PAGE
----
Shepherd’s pie symbolises everything I loathe about English food

Shepherd’s pie symbolises everything I loathe about English food

You start with intrinsically delicious ingredients — beef, onions, tomatoes — which in another culture would become something pungent and flavoursome, like spaghetti bolognese or chili con carne. And instead, the dark sorcery of English cooking somehow contrives to merge them all into this flavourless substance. OK, you can eat it. It’s not actually unpleasant. But it’s such a waste.

Blah blah blah boring blah

Have you ever noticed that English restaurants are rarely found in France? Or indeed anywhere? There’s a reason for that.

We can make great beer in England. But food? Not so much.

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13 responses to “Shepherd’s pie symbolises everything I loathe about English food

  1. i think you may be mentally ill! Yes, of course a naff supermarket shepherd’s pie tastes like very little at all – but if done well, with fresh ingredients, a decent home made sauce and cheese melted on top after the potato has turned golden – it’s about the best damn food on the planet. I rarely feel excitement when a boring old bolognese or con carne is in the offering – oh yay, mince with pasta sauce, or oh yay, mince with horrid beans in it. Shepherd’s pie is a damn fine meal, honest, rugged and British to the core. Those nasty foreign foods you mention, with their overtones of fascism and incest, represent everything that’s wrong with your weak limbed overseas johnnies! As I look out across the English Channel, shepherd’s pie in one hand, brave british fork in t’other – I thank God, Churchill and the White Cliffs of Dover that I was born an Englishman!

  2. I thought shepherd’s pie was traditionally made with lamb (also potentially delicious, and more commonly available to the traditional shepherd).

    I’ve actually had shepherd’s pie that was quite good… nice sauce, crisped mash with a little garlic, veg still firm and flavorful… a quite nice combination all told.

    If you get a bland, poorly cooked pie, have you tried smothering it in HP sauce? ;)

  3. I LLOLled at Robin Jubber’s progressively more hysterical comment.

    Bevan’s right: technically, what I described is cottage pie, not shepherd’s pie: the latter is indeed made with lamb rather than beer. But still.

  4. Have you been using beef or beer? I think I see your problem… :-D

  5. LLOL again, this time at my own dumb typo. Thanks for spotting it — it’s too good to fix.

  6. I generally enjoy eating shepherd’s pie, but to the best of my knowledge I’ve never had one made by an actual English person. Perhaps English food is enhanced by someone getting all the little details wrong when preparing it due to it being different from what they’re used to. It must take a lot of practice to perfectly eliminate all flavor from tasty ingredients, after all.

  7. Potato, beef, onions, tomatoes – isn’t that Cottage Pie?

  8. For me, shepherd’s pie is one of the greatest foods in the world, and an example of how much *better* British food is than that of any other country. Of course, I have all sorts of sensory problems that make strongly-flavoured *anything* essentially inedible for me…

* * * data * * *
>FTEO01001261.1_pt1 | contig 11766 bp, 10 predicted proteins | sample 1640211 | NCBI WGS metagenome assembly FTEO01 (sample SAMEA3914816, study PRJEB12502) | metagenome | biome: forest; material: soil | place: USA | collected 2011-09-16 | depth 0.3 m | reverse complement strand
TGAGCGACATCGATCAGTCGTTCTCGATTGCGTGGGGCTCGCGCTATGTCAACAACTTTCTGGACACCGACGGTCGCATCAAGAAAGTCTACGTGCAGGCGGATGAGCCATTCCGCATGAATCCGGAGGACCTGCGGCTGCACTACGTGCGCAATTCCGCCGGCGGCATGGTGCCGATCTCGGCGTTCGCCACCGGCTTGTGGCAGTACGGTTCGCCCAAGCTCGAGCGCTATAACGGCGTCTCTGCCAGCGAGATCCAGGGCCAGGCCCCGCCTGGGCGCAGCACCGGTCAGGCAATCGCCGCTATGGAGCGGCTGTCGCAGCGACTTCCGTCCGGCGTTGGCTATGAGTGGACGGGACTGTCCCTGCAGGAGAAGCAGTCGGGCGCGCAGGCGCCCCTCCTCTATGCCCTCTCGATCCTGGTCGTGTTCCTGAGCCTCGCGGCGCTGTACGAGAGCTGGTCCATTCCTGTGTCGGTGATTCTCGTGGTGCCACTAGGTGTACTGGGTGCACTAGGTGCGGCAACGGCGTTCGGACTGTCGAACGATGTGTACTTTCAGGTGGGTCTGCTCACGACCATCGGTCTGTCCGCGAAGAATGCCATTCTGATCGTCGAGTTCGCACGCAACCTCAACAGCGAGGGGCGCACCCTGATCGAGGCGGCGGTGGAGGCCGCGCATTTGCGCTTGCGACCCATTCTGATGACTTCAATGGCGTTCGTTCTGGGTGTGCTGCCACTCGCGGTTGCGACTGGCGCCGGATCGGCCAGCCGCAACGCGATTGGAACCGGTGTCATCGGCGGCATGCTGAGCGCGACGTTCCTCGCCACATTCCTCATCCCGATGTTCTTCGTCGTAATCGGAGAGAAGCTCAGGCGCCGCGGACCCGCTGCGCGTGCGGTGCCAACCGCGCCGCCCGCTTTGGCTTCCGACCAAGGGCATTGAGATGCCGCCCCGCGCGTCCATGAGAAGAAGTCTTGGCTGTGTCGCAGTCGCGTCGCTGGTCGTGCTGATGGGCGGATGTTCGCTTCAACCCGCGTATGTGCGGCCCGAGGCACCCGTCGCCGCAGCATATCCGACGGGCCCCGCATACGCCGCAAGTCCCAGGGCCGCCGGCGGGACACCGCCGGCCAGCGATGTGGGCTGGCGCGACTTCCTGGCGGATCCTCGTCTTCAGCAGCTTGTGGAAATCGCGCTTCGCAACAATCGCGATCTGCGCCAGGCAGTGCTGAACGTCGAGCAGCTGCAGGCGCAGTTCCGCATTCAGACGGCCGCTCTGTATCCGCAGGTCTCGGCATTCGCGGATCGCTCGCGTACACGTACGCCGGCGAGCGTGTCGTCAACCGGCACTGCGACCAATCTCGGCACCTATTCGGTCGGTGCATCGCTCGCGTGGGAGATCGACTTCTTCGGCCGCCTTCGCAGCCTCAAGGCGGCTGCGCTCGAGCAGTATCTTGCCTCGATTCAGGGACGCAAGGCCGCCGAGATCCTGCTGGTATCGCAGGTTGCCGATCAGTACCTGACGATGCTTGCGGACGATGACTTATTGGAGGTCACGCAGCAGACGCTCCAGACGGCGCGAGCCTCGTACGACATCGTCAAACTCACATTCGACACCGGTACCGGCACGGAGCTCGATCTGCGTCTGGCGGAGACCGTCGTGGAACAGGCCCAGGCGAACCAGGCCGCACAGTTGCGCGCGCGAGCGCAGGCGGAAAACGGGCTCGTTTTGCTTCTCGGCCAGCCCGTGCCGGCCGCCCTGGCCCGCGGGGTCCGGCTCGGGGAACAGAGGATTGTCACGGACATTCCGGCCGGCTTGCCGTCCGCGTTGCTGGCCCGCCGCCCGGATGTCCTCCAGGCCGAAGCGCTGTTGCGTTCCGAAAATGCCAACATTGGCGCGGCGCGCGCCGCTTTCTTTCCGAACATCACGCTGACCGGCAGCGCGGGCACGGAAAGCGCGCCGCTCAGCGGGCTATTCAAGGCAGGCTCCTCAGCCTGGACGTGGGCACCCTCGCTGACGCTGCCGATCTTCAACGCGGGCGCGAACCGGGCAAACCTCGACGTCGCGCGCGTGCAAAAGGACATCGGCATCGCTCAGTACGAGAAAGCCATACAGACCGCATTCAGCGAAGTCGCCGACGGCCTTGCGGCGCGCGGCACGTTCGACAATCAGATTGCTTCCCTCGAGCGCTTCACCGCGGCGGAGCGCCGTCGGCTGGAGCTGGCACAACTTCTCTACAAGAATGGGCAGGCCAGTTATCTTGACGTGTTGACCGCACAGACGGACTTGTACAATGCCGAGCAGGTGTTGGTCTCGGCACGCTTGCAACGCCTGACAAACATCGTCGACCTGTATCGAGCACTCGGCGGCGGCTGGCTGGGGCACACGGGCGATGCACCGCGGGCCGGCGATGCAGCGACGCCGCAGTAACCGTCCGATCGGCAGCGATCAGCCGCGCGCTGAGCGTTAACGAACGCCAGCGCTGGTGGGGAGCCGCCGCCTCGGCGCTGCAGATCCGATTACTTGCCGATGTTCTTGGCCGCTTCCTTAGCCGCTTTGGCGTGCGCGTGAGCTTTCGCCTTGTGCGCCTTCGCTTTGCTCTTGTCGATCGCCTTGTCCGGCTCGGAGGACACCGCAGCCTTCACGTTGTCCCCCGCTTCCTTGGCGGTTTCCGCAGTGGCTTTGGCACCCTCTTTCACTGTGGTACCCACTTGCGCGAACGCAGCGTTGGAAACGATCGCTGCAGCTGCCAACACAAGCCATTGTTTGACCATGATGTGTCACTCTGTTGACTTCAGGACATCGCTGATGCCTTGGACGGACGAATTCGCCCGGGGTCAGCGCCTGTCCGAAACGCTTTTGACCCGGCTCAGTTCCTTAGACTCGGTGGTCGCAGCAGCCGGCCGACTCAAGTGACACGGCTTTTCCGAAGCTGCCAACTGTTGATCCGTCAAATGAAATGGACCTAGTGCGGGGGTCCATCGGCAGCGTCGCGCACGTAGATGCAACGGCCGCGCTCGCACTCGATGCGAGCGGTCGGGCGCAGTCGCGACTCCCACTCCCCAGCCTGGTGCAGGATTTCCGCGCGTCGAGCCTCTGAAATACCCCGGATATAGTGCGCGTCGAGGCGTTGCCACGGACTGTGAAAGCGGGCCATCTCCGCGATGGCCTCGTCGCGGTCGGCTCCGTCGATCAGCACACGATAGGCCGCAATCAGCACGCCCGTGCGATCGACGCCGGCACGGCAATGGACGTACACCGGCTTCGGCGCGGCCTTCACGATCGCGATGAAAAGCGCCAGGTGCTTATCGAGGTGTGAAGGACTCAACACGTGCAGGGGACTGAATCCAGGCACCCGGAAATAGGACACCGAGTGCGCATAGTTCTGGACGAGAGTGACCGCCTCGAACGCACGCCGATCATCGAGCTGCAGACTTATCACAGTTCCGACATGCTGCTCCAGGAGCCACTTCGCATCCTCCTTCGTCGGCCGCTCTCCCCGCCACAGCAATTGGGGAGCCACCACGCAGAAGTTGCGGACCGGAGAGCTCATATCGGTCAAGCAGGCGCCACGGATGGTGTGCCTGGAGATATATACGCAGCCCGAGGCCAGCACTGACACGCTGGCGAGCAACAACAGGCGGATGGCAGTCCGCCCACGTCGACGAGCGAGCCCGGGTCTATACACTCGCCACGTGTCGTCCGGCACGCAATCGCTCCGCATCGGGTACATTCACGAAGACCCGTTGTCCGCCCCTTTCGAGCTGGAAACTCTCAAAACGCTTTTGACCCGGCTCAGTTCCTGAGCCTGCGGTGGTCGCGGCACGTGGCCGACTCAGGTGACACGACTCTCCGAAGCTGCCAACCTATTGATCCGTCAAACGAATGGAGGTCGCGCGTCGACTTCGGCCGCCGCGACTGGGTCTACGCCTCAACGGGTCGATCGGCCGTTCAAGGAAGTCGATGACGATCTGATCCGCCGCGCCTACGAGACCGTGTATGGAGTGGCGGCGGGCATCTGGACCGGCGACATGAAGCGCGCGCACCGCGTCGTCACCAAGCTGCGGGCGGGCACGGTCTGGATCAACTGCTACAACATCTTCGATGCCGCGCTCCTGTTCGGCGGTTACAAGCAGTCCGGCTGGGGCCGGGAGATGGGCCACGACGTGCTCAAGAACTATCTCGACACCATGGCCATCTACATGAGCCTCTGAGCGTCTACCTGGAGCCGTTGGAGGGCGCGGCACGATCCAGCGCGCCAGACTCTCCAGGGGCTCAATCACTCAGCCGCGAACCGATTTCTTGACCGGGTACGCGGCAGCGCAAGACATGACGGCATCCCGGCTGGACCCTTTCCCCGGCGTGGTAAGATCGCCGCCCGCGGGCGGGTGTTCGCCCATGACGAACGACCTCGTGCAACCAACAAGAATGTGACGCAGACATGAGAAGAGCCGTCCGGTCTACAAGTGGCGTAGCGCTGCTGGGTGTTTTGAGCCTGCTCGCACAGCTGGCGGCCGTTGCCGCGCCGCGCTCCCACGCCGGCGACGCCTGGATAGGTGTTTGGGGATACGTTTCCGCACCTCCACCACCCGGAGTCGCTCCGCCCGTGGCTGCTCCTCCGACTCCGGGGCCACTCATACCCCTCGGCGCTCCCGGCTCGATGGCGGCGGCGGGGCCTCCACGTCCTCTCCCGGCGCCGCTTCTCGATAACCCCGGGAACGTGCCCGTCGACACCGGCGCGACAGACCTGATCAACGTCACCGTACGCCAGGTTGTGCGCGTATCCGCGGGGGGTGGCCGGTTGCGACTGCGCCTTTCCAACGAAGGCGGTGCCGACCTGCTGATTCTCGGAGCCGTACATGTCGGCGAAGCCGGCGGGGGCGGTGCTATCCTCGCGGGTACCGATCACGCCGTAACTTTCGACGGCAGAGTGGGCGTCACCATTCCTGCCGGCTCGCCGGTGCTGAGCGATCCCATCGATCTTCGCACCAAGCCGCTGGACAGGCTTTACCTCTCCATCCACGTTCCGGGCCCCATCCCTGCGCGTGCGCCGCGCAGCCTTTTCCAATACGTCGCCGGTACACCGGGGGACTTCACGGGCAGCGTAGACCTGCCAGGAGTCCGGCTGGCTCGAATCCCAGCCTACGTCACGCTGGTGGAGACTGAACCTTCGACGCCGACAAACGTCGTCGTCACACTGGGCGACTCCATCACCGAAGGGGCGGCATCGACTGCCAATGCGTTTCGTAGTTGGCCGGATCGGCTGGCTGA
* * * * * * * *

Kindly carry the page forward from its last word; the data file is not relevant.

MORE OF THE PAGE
9. I’m not British. I just like Doctor Who. Also I like Hitchhikers’ Guide to the Galaxy.

    Douglas Adams might agree with you, Mike. In “So Long and Thanks For All the Fish” he had very bad things to say about English food or at least the sandwiches. IIRC, he said that eating (horrible) sandwiches is how the British atone for their sins.

  10. I always thought:

    shepherds pie = lamb

    and

    cottage pie = beef

    but http://en.wikipedia.org/wiki/Shepherd%27s_pie says no!

    Fish pie! oh yes!

  11. There’s NO WAY a good cook, having those fine (and fresh!) ingredients would cause harm. Nat having eaten a real shepherd’s pie ever in my life I would guess a layer of melted cheese, potatoes and minced meat must create an interesting texture. At the same time I have had a pretty horrible bolognese and con carne: it’s not about the recipe, it’s about the (quality of) ingredients and the cook.

  12. In theory, I agree. In practice there is a subtle alchemy of cookery where the flavours of all those ingredients just cancel out, leaving you with a bland, flavourless mass. I’d be impressed if I wasn’t so disgusted.

  13. Shepherd’s pie is English moussaka. There are lousy steam table versions of it, and some amazingly good ones. When we visited England some ages ago, we were so nervous about getting fed properly that we had an emergency backup plan to cross the channel and check out Normandy. Needless to say, our fears were groundless. England was full of wonderful pub grub, seriously good game dishes, and amazing desserts. We still marvel over the hare in bitter chocolate sauce we had all those years ago, and the grass fed beef was a revelation. We even bought an English cookbook which has the best lemon curd recipe we have ever found.

    If you think England has bad food, consider the US where it isn’t obvious that the cuisine is suitable for carbon based life forms.

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